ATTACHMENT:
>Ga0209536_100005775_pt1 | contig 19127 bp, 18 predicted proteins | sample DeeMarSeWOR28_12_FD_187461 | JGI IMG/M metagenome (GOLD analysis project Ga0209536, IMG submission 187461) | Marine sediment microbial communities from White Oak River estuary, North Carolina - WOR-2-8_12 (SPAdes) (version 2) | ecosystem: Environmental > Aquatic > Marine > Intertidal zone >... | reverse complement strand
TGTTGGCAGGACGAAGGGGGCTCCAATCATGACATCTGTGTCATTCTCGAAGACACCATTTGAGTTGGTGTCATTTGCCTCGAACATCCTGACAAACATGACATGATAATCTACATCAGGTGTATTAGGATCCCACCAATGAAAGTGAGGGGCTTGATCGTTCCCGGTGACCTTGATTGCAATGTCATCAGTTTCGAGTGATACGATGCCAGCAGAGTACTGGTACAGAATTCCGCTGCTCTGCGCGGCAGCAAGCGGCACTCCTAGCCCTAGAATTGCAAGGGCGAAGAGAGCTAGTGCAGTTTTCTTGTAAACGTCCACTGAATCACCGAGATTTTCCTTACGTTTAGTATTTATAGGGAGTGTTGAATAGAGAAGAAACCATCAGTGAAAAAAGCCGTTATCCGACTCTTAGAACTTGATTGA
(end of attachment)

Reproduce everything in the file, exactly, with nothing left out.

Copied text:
>Ga0209536_100005775_pt1 | contig 19127 bp, 18 predicted proteins | sample DeeMarSeWOR28_12_FD_187461 | JGI IMG/M metagenome (GOLD analysis project Ga0209536, IMG submission 187461) | Marine sediment microbial communities from White Oak River estuary, North Carolina - WOR-2-8_12 (SPAdes) (version 2) | ecosystem: Environmental > Aquatic > Marine > Intertidal zone >... | reverse complement strand
TGTTGGCAGGACGAAGGGGGCTCCAATCATGACATCTGTGTCATTCTCGAAGACACCATTTGAGTTGGTGTCATTTGCCTCGAACATCCTGACAAACATGACATGATAATCTACATCAGGTGTATTAGGATCCCACCAATGAAAGTGAGGGGCTTGATCGTTCCCGGTGACCTTGATTGCAATGTCATCAGTTTCGAGTGATACGATGCCAGCAGAGTACTGGTACAGAATTCCGCTGCTCTGCGCGGCAGCAAGCGGCACTCCTAGCCCTAGAATTGCAAGGGCGAAGAGAGCTAGTGCAGTTTTCTTGTAAACGTCCACTGAATCACCGAGATTTTCCTTACGTTTAGTATTTATAGGGAGTGTTGAATAGAGAAGAAACCATCAGTGAAAAAAGCCGTTATCCGACTCTTAGAACTTGATTGA